Currently, Dr. Guzune sees patients at the Johns Hopkins Medicine Digestive Weight Loss Center. In her practice, Dr. Gudzune uses an integrative approach to design weight-management plans that blend conventional methods of diet, exercise and medications with other modalities such as massage, acupuncture and mind-body therapy.
Dr. Gudzune is board-certified in internal medicine and received her bachelor’s degree in environmental biology from the University of Colorado. She also attended Tulane University in New Orleans, Louisiana, where she received her doctor of medicine and master of public health degrees. She completed her training in internal medicine at the University of Maryland Medical System. Since completing residency, Dr. Gudzune has engaged in additional training in the area of weight management.
Anthony Kalloo, M.D.
Professor of Medicine
Director of Division of Gastroenterology
Dr. Anthony Kalloo is professor of medicine and director of the division of gastroenterology and hepatology at Johns Hopkins.
A past associate editor of Gastrointestinal Endoscopy, he is the founder and immediate past medical director of The Hopkins Gastroenterology and Hepatology Resource Center (www.hopkins-gi.org), a 3000 page multilingual web resource for patients and physicians. He has authored over 150 scientific papers, review articles and book chapters.
Kalloo has pioneered and has multiple patents including the use of Botulinum Toxin in the gastrointestinal tract, a new endoscopic procedure has been shown to speed up weight loss by temporarily relaxing the muscles of the stomach. He is the pioneer of Natural Orifice Translumenal Endoscopic Surgery (NOTES), a technique that will enable abdominal surgery without the use of incisions.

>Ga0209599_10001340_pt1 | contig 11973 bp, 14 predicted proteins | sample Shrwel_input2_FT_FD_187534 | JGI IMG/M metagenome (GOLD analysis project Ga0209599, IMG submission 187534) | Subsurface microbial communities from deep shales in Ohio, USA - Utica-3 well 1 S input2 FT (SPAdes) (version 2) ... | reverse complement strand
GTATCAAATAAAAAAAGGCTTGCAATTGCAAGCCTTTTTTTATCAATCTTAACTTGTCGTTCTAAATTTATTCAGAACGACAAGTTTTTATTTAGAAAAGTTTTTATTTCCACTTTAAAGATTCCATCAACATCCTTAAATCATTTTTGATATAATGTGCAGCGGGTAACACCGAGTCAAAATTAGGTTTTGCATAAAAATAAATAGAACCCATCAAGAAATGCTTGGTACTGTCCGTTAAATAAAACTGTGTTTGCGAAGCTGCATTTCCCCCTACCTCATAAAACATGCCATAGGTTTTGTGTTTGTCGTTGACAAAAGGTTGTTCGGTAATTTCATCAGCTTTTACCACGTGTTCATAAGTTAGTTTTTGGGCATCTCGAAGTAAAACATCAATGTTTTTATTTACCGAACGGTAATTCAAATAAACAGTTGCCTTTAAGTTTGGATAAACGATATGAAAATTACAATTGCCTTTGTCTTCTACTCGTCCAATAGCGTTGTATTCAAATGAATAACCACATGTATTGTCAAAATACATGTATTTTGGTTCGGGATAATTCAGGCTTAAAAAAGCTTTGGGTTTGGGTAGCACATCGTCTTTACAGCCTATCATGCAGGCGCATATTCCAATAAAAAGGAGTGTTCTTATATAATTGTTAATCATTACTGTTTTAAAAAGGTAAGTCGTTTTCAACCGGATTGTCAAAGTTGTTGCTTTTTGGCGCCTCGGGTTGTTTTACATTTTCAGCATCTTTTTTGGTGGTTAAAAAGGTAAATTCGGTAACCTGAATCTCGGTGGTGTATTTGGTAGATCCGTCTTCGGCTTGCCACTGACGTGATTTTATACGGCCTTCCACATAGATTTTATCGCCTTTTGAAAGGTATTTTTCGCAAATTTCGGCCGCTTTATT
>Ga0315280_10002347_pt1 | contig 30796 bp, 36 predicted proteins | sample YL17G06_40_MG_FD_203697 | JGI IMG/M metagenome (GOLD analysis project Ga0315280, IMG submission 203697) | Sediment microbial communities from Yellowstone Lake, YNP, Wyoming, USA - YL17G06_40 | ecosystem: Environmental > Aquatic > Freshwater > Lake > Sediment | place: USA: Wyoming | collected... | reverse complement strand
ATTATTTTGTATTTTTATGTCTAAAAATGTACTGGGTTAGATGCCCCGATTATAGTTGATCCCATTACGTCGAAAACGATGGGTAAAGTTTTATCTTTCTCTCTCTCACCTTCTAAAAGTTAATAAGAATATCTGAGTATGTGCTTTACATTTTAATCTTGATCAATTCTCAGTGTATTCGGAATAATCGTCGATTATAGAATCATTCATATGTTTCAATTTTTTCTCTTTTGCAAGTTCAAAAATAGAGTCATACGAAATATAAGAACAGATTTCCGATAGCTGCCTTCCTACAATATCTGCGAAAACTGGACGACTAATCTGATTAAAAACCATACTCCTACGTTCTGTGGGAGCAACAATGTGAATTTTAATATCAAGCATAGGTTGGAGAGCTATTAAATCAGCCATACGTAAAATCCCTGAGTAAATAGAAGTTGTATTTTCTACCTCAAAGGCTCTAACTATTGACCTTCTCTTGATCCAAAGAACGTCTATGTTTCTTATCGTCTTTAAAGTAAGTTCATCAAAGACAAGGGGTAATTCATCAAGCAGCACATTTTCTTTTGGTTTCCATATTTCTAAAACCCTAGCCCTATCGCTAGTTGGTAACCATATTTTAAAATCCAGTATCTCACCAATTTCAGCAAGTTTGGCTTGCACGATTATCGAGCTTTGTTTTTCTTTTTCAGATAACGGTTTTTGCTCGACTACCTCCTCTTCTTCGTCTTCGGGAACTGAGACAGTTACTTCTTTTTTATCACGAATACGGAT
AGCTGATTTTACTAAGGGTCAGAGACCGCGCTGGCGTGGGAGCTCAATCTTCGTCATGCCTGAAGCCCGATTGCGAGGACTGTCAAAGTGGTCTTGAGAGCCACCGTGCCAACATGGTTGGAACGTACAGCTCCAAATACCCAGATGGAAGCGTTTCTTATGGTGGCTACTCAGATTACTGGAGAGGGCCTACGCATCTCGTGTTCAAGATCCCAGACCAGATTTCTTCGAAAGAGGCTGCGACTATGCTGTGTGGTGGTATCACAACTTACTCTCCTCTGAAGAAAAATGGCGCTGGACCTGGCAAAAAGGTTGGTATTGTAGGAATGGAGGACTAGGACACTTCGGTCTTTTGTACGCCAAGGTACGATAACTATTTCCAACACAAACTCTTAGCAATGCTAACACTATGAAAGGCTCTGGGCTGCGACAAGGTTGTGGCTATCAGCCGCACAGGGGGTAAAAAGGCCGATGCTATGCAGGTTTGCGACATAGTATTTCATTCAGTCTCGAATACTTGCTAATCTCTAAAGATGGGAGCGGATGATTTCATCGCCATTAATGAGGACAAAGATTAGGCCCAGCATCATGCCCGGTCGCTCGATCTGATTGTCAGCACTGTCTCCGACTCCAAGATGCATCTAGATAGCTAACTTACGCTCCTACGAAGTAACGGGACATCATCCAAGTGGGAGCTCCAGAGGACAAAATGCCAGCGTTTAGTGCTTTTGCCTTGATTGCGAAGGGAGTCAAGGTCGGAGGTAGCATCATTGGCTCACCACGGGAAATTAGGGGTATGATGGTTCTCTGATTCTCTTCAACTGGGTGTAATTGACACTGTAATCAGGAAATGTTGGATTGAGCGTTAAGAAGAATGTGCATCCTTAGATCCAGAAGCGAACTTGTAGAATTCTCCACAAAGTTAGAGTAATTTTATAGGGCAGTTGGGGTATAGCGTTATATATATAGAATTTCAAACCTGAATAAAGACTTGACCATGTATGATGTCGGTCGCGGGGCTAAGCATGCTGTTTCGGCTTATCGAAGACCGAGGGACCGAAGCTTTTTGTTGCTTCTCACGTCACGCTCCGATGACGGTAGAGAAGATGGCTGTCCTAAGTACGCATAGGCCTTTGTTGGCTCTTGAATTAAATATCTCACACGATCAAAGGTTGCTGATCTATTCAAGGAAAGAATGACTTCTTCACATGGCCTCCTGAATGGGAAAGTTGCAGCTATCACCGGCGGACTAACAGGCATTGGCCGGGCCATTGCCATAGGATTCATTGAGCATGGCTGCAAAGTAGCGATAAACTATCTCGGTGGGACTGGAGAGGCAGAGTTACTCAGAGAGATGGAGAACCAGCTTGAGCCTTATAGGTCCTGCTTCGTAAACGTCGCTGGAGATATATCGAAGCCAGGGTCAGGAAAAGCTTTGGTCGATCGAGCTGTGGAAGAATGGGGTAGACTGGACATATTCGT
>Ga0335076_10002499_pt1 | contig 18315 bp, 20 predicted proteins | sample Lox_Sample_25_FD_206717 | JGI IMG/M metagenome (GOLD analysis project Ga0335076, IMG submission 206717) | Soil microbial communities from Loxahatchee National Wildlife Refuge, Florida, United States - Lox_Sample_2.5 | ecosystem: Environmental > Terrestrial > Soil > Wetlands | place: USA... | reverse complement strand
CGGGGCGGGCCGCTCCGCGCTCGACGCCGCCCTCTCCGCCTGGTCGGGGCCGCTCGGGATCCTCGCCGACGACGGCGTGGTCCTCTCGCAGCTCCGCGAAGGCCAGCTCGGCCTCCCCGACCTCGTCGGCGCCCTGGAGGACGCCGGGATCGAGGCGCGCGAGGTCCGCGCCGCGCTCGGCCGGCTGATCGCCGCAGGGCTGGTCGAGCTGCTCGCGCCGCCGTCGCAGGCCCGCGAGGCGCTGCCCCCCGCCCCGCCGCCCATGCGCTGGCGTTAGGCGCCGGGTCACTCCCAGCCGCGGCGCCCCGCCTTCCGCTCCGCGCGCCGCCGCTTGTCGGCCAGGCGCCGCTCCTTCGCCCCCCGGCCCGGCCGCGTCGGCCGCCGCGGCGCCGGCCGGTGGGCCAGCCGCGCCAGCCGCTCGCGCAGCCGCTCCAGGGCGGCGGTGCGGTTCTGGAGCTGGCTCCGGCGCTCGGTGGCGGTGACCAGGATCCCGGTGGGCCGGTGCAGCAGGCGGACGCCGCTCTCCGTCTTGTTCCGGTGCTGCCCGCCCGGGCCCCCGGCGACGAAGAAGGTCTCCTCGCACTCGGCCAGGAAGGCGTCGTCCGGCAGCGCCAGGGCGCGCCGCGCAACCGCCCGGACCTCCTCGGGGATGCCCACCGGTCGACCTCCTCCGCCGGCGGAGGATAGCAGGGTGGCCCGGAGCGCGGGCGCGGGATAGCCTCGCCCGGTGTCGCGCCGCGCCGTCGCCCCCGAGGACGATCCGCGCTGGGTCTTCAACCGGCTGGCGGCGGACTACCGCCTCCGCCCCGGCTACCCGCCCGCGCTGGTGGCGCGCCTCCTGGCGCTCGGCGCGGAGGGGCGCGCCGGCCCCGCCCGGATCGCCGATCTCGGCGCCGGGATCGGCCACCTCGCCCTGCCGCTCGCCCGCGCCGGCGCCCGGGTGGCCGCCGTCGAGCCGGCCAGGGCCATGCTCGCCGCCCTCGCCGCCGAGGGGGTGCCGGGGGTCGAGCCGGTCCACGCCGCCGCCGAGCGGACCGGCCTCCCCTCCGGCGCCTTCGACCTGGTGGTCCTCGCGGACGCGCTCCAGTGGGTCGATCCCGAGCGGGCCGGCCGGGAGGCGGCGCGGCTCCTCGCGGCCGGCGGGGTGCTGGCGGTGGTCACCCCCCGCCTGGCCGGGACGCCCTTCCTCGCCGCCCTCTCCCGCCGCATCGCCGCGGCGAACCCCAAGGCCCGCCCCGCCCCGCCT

Dr. Kalloo is a past Panel Chair for Gastroenterology and Urology Devices with the United States Food and Drug Administration. He is the recipient of the 2009 Distinguished Educator of the Year of the Award from the American Society for Gastrointestinal Endoscopy.
He received his medical degree from the University of West Indies Medical School. Dr. Kalloo interned and completed his residency in Internal medicine at Howard University Hospital in Washington, D.C. and completed a fellowship training program at the combined Georgetown University, VA Medical Center and NIH program.
Anne Lidor, M.D., M.P.H.
Associate Professor of Surgery
Director, Upper Gastrointestinal Surgery Center
Dr. Anne Lidor is associate professor of surgery and director of the Upper Gastrointestinal Surgery Center.
Specializing in laparoscopic gastrointestinal and bariatric surgery, with a focus on the surgical treatment of complex foregut diseases, Dr. Lidor has authored and been co-author of over 45 book chapters and article, many dealing with surgical solutions to obesity issues.
She completed her general surgery residency at George Washington University Medical Center and a minimally invasive and bariatric surgery fellowship at The Johns Hopkins Hospital. Additionally, she received her master’s in public health from The Johns Hopkins Bloomberg School of Public Health.